Marielle Heller, “The Queen’s Gambit”
Marielle Heller is no stranger to the business, and this year proved that her talents aren’t only behind the camera. She burst onto the scene in 2015, having written and directed her first feature film, the superb “The Diary of a Teenage Girl” before going on to direct Oscar-contenders “Can You Ever Forgive Me?” and “A Beautiful Day in the Neighborhood.” But 2020 saw Heller return to acting in a big way, with her supporting turn as Alma in Netflix’s “The Queen’s Gambit.” Alma is a sensitive woman, with a lot of love to give, who struggles to find appropriate receptacles for her affection, too often finding comfort at the bottom of a bottle. In Heller’s hands, Alma comes alive. She’s already displayed such a deft touch at both screenwriting and directing — no matter how she’s involved in any future project, we’re hungry for whatever comes next. —LH
Zora Howard, “Premature”
“Premature” is the provocative sophomore feature from Rashaad Ernesto Green (“Gun Hill Road”), headlined by a breakthrough performance by Zora Howard, who also co-wrote the screenplay with Green. Adapted from their award-winning 2008 short of the same name, the coming-of-age drama serves as both an ode to a vanishing piece of New York City and a universal story of love among Black youth. The film follows 17-year-old Ayanna (Howard) who falls for twentysomething musician Isaiah (Joshua Boone) during her last summer in Harlem before she heads to college out of state. She’s thrust into a situation that forces her to grow whether she’s ready to or not.
What follows is a script that captures Ayanna’s world in flux, with an aching performance by Howard as a young woman experiencing the deeply human journey of self-discovery. Ultimately, this is her story, and Howard beautifully captures the resolute character’s vulnerability, as she gradually learns to deal with the real world choices she makes. —TO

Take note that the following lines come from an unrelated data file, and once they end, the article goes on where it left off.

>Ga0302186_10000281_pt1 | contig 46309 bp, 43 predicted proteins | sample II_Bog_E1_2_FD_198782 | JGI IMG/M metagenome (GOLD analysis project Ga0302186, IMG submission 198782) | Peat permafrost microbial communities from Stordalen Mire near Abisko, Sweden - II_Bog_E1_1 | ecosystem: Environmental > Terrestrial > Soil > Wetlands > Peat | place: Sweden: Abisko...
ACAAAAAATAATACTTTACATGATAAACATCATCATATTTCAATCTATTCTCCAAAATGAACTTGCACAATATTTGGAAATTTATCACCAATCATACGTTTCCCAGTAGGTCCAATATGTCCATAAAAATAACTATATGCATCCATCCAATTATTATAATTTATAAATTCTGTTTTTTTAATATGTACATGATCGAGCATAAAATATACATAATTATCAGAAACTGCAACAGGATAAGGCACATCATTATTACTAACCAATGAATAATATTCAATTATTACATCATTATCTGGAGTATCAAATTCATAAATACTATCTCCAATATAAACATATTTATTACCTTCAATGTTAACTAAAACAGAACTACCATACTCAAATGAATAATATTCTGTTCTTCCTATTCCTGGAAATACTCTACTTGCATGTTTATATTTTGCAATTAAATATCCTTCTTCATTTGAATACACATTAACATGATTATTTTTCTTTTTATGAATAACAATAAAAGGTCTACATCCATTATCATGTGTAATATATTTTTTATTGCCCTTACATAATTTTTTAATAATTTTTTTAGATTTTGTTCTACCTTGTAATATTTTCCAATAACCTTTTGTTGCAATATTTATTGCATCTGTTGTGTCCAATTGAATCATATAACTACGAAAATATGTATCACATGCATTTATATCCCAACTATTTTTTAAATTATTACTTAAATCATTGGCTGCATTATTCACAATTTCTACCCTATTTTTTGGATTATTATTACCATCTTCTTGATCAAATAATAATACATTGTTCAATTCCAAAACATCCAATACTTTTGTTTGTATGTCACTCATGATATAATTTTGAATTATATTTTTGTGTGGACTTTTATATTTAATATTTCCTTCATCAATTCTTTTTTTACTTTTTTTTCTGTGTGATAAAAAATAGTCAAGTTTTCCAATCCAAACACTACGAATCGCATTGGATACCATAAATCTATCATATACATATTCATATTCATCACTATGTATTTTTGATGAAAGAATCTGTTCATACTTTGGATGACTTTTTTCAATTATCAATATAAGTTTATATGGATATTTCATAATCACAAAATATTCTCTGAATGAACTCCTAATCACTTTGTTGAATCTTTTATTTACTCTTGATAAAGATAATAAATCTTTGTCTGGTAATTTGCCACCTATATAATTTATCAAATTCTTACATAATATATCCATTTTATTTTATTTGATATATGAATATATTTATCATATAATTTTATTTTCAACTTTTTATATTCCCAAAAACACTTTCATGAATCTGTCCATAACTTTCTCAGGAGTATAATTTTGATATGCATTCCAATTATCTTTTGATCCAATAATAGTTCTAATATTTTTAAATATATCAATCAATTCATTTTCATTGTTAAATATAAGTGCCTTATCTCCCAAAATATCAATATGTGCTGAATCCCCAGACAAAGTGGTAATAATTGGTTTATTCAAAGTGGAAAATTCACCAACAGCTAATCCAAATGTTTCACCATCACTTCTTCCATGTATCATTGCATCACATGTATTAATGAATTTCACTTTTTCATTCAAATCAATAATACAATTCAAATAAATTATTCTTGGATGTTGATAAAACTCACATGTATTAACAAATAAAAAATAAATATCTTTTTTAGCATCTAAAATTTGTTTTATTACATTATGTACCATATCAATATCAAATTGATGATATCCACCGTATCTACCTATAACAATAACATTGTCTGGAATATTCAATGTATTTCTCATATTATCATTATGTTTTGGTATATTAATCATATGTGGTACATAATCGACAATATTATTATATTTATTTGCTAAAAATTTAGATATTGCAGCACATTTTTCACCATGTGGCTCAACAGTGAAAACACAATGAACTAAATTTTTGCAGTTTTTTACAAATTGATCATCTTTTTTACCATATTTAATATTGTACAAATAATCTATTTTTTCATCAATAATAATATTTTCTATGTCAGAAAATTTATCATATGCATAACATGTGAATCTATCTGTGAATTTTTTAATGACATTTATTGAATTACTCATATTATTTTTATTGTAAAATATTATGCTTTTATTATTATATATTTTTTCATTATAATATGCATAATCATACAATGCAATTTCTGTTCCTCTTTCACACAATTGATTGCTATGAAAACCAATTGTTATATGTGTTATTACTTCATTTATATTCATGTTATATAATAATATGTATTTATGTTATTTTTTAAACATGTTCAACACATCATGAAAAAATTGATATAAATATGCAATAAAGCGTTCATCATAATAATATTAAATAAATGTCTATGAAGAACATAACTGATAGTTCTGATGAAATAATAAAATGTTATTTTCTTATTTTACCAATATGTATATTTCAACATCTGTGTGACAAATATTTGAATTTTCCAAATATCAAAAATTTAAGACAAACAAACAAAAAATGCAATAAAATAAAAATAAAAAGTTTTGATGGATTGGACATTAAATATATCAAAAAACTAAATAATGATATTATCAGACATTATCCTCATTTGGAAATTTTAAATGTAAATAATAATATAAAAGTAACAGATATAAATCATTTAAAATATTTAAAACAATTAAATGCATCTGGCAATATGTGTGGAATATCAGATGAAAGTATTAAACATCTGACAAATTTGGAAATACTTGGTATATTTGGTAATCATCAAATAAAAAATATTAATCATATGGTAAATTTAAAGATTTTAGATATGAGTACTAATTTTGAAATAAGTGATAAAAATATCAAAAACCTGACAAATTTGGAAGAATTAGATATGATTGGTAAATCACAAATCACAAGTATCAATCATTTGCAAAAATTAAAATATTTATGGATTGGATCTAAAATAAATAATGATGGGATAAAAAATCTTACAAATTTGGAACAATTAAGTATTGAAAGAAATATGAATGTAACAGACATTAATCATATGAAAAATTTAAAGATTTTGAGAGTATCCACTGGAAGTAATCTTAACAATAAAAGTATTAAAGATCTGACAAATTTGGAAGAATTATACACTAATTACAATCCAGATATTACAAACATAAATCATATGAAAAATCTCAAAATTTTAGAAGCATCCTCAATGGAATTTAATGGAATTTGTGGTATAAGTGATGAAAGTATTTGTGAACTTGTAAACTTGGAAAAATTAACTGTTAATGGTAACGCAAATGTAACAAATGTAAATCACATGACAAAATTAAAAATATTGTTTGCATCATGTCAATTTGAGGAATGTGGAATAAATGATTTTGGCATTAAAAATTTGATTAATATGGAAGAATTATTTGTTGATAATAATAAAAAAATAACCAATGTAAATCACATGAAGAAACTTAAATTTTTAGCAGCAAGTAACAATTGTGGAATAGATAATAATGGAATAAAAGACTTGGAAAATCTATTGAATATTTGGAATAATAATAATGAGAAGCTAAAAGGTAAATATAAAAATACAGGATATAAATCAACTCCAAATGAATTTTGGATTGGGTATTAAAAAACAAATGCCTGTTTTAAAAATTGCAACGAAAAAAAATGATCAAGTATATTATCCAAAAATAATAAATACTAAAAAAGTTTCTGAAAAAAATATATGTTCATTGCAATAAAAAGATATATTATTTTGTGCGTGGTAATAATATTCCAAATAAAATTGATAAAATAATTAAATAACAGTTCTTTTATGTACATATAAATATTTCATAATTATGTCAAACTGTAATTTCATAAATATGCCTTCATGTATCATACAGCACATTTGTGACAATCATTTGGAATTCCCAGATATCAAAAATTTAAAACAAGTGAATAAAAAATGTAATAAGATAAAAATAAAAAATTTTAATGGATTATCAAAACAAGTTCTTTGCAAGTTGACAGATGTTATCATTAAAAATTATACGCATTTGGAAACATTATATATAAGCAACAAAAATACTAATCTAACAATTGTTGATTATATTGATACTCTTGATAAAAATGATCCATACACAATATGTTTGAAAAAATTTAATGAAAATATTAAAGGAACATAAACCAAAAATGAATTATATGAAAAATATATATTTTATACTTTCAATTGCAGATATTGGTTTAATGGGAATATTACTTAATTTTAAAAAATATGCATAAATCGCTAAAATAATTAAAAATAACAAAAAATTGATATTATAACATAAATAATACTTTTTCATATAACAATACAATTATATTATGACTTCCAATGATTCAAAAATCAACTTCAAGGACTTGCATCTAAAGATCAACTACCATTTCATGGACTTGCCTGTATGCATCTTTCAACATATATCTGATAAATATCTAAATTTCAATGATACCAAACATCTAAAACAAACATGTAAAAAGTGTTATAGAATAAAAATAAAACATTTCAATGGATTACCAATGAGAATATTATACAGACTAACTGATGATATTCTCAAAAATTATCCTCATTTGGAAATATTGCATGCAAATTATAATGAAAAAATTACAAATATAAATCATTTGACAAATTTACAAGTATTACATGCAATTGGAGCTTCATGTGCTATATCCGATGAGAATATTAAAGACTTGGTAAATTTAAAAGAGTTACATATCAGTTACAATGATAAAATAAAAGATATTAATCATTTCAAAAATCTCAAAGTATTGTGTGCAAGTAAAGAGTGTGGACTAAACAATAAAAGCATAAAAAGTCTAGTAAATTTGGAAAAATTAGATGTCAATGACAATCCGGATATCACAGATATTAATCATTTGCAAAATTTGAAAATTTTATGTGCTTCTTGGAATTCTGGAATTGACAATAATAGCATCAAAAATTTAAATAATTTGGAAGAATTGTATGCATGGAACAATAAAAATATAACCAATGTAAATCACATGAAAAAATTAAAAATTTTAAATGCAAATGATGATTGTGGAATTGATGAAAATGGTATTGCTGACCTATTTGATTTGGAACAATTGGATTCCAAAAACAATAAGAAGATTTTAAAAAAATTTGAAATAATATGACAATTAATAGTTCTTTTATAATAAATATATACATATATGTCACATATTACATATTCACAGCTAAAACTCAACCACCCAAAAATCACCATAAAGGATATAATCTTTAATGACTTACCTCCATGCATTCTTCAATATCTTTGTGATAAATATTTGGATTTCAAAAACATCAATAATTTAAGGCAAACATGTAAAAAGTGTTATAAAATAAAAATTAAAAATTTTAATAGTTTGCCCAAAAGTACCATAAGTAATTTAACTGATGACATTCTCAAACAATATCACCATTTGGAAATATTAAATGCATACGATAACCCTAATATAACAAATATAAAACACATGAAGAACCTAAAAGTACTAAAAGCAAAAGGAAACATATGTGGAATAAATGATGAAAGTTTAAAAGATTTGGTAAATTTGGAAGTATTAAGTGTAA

Toheeb Jimoh, “Ted Lasso”
He was bound for a breakout year sooner or later, whether playing Anthony Walker, a Merseyside teen murdered in a racist attack, in BBC’s “Anthony” or being part of the ensemble for Amazon Prime Video’s upcoming global thriller “The Power” or in Wes Anderson’s much-ballyhooed (but also much-delayed) “The French Dispatch.” But perhaps in no role would Jimoh have made as big a splash as that of Sam Obisanya, AFC Richmond’s marauding right fullback on Apple TV+’s “Ted Lasso.”
In a show full of memorable ensemble performances, Jimoh’s portrayal of Sam imbued each of his scenes with an effervescent joy that in many ways exemplified the series itself. It’s an energy that mirrored Jason Sudeikis’ title character (“I think we should all be goldfish”) and simultaneously acted as foil in the locker room against Bret Goldstein’s Roy Kent (“I never liked Tartt.” “We know, Roy.”). Sam may not have been at the center of many episodes, but here’s hoping subsequent seasons of “Ted Lasso” give Jimoh even more room to run on the pitch, both in literal goal-scoring and figurative comedic opportunities. —LAG
Marlo Kelly, “Dare Me”